Before discussing England's current tour of India, there are a couple of points that need to be made. Firstly, this is an outstanding Indian cricket team. It is true they are playing in home conditions but that is not their fault and they, just as any other international side, are entitled to do this. Secondly, despite scorelines this is still a very good England side. Root and Bairstow's records speak for themselves and I regard Ben Stokes as the best all rounder England have had since you know who.
Bowling is the aspect of cricket that continually fascinates me and has done again in this series. The bowlers in this Indian side have been the subject of much scrutiny. India's Achilles heel in the past was their pace bowlers. Rarely has India produced bowlers of express pace but it seems in Yadav and Shami they have two genuinely good pacemen, backed up by the still very good Ishant Sharma. Having these pace bowlers seems to be one of less appreciated reasons as to why India have such a strong attack. Early wickets with a new ball will always help those bowlers who come when the shine has gone, which brings us on to the spinners.
Ashwin and Jadeja have got the plaudits for India's current supremacy and rightly so. Ashwin in particular is a cricket lover's dream to watch. Both have astute cricket brains to accompany their undoubted skill and, significantly, the control to bowl for longer periods. They have simply out bowled their English equivalents. Cue the predictable questioning of why English cricket does not produce spin bowlers? The thing is, English cricket is producing spin bowlers but not ones that succeed in the longer formats and this is the point that seems to have been missed.
Back in the early 90's, Ian Salisbury was almost a lone figure producing his wrist spin in county cricket. Now there is Adil Rashid, Scott Borthwick, Will Beer and Mason Crane keeping this most wonderful art going and that is not to mention the off spinners and slow left armers. The issue here is that they are predominantly successful in the short formats of the game. In T20, the batsmen have to try and get after the bowling. There is not much to be gained in blocking and waiting for the bad ball. The England bowlers in this Test series bowl well for a while but the bad ball is always coming and the Indian batsmen know this. The Indian batsmen also have the patience not to force the issue and the ability to hit even the good balls to the boundary. With Ashwin and Jadeja, their mentality is similar to that of the batsmen in the sense that they have the patience to wait and the skill not to give anything away.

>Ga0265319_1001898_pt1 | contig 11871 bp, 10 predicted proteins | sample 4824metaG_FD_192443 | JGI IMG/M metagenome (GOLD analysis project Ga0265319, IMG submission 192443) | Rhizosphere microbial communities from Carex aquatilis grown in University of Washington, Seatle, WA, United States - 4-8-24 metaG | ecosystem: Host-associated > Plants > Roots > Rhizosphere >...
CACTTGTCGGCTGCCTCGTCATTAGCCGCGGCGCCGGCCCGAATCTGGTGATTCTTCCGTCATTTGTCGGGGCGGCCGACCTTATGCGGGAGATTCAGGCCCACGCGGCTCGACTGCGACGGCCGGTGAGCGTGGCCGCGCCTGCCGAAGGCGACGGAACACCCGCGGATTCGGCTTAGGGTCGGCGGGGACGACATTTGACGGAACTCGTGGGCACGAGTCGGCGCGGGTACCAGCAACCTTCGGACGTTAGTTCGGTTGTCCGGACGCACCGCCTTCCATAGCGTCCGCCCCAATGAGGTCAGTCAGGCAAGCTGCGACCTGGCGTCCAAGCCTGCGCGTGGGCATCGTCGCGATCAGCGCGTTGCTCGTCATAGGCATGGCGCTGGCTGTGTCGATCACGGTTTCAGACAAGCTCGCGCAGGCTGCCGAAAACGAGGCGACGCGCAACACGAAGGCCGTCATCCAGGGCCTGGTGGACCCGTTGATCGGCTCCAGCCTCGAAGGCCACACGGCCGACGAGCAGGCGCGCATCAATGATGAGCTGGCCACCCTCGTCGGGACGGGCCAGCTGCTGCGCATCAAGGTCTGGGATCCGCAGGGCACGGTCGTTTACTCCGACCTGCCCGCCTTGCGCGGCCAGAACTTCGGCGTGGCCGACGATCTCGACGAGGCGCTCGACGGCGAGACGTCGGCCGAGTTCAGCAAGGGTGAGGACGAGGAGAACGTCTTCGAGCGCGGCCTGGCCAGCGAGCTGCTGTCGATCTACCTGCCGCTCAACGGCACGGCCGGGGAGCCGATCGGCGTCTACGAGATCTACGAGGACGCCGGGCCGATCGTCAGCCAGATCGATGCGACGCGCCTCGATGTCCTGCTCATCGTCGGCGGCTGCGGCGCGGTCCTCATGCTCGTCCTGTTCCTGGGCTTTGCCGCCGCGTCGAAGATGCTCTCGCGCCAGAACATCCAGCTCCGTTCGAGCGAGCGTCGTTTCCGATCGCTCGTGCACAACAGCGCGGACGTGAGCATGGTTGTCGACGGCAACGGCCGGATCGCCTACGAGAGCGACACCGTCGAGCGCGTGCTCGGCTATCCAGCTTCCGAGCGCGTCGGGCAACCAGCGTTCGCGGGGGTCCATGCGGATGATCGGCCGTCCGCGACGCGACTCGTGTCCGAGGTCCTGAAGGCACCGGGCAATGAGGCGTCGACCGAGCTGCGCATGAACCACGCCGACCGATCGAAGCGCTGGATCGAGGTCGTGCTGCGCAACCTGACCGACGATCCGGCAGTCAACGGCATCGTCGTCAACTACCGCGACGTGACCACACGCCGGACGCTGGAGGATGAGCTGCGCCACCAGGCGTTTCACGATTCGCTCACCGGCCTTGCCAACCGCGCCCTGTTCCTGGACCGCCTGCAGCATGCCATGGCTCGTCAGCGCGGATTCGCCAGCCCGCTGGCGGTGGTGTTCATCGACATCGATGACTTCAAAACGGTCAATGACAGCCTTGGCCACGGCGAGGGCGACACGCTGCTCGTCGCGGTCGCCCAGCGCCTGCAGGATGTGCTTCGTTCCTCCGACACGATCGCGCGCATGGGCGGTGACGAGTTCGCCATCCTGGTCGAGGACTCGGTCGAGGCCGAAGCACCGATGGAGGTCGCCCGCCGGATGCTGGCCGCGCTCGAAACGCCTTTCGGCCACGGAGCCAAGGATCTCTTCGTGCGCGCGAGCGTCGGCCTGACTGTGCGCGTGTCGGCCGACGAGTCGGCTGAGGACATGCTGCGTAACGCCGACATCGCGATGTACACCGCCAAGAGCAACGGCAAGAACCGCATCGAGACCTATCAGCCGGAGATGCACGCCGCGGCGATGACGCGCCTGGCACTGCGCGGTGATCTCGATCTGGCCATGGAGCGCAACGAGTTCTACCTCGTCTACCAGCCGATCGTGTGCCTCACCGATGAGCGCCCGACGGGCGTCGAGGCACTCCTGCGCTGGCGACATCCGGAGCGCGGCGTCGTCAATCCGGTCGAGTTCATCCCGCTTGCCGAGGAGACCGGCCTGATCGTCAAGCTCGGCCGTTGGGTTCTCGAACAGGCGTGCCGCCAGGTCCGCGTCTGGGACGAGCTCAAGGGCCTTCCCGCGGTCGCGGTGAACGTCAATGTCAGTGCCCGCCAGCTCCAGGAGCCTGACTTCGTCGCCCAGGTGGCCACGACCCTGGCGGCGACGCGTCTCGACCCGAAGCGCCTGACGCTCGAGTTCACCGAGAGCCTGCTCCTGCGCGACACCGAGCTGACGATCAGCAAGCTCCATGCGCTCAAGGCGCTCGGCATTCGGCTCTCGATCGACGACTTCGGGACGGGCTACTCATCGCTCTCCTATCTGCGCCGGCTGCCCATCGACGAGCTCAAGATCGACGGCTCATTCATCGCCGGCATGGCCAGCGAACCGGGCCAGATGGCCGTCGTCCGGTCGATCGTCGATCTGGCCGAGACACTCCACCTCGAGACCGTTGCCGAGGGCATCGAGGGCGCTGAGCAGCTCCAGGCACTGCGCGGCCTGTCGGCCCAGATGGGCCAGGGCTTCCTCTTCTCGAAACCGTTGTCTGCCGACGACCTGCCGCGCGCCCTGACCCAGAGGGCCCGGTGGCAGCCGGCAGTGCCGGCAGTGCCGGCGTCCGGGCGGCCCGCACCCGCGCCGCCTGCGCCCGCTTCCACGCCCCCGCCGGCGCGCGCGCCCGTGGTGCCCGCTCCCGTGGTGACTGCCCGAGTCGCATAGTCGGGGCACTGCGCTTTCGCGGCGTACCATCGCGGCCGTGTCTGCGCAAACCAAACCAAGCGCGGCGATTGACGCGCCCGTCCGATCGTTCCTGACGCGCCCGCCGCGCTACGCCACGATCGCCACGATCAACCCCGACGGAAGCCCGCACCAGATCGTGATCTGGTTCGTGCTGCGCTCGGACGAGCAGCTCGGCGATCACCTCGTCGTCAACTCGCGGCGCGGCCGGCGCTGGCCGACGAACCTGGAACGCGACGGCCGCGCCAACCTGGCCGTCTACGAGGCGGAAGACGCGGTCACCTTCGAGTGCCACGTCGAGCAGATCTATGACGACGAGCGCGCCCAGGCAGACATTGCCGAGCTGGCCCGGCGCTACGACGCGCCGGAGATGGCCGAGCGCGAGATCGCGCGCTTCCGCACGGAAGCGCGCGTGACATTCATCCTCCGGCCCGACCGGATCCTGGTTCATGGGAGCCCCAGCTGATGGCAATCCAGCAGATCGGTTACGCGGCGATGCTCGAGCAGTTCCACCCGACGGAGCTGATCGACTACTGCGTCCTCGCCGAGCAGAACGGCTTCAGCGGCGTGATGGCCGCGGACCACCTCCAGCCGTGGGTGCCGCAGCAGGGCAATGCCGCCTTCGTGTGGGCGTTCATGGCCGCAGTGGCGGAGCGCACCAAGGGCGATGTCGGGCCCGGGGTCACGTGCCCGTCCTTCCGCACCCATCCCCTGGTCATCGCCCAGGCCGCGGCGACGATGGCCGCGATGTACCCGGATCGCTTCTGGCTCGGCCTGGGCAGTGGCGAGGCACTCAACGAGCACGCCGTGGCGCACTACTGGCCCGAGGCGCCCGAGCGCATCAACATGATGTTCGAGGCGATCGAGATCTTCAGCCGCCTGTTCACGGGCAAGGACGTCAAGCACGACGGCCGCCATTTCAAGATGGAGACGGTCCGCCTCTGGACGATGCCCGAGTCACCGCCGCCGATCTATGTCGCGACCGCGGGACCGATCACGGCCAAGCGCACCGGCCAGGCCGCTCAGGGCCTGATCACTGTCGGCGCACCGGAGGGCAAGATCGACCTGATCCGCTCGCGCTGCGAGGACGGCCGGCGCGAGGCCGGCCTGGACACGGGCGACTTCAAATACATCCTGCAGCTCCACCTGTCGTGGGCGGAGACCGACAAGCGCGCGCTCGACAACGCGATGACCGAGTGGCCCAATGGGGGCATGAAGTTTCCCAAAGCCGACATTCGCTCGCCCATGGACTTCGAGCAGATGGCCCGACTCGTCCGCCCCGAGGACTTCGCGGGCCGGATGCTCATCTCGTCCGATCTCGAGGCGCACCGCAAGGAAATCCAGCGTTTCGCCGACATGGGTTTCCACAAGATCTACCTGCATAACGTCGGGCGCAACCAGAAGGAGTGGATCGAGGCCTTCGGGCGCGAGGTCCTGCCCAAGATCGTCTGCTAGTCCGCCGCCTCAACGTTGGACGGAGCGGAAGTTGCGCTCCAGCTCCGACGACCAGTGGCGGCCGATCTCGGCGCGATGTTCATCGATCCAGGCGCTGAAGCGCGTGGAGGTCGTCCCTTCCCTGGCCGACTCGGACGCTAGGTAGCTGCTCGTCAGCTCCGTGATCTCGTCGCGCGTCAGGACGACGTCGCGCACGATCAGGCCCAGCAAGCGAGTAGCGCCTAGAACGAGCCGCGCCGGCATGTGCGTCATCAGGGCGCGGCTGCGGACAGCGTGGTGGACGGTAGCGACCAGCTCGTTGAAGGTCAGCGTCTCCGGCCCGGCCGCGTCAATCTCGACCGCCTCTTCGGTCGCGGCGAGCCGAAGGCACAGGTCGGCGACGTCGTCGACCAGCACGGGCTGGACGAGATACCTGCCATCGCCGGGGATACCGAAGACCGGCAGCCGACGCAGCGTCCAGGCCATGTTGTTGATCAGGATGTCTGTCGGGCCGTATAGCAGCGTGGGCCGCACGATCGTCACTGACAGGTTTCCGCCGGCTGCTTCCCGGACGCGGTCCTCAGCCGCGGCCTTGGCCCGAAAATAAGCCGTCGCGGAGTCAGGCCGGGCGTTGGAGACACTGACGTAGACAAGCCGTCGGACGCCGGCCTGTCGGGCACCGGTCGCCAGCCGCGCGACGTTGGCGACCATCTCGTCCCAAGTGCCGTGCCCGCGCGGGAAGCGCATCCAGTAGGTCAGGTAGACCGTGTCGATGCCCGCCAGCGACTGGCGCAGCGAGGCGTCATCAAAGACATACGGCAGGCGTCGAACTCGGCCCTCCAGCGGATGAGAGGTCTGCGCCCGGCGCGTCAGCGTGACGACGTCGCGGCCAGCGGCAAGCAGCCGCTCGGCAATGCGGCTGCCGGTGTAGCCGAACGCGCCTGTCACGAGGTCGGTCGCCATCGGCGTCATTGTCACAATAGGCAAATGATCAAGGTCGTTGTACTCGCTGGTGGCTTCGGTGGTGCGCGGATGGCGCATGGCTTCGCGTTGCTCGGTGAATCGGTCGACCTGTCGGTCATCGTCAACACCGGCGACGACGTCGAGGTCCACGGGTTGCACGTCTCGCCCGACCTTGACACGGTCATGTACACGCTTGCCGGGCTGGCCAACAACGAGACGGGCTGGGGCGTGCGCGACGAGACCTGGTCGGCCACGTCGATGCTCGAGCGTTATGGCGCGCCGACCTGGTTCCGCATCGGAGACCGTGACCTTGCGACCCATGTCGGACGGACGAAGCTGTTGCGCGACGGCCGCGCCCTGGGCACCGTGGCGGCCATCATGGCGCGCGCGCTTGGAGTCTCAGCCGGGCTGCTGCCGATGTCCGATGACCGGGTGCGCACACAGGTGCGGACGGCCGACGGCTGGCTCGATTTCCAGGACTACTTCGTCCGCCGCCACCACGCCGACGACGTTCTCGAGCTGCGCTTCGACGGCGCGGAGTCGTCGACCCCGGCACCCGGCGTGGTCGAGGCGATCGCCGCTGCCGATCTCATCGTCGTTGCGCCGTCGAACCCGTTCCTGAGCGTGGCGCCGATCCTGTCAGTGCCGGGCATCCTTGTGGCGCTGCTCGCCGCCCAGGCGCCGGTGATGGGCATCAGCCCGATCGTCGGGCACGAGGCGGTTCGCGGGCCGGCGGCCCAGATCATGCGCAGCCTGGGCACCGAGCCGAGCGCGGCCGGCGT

County cricket's relationship with good spin bowling is a complex one. I will always argue that cricket is a batsmen's game that is administered predominantly by former batsmen. These administrators also do not like matches coming to a premature conclusion thanks to brilliant bowling and reducing the gate receipts. County captains also seem to have limited patience when it comes to their spin bowlers in the longer form of the game.
What can be done about it? There has been considerable chat about making pitches more conducive to spin but that is easier said than done in the English climate and there would be a risk of negating the trump card of skilled seam bowling. Whilst I am not keen on quotas, it could be required in all county championship games that one specialist spinner is always selected. One might suggest that the battle here is more of a mental one for the individual spinner. England have to look at the successful spin bowlers elsewhere (and at their own Graeme Swann who stands out like a beacon) and see where they went right. Invariably, this is a question of consistency over long periods.
They say patience is a virtue and this is true currently of Indian cricket. What is particularly impressive is their player's ability to switch between formats. One of the advantages of having quality spinners is that their batsmen get exposed to it early in their careers which makes them better players of spin. Someone like Virat Kholi seems entirely at home in the Test arena or in the IPL, due in so small part to his consistent exposure to different formats of cricket.
England are producing spinners but they need to be thinking about the longer format of the game and how they can get wickets. It is easier said than done of course but England will continue to struggle in the sub-continent until we can answer this conundrum of what to do about spinners in English cricket.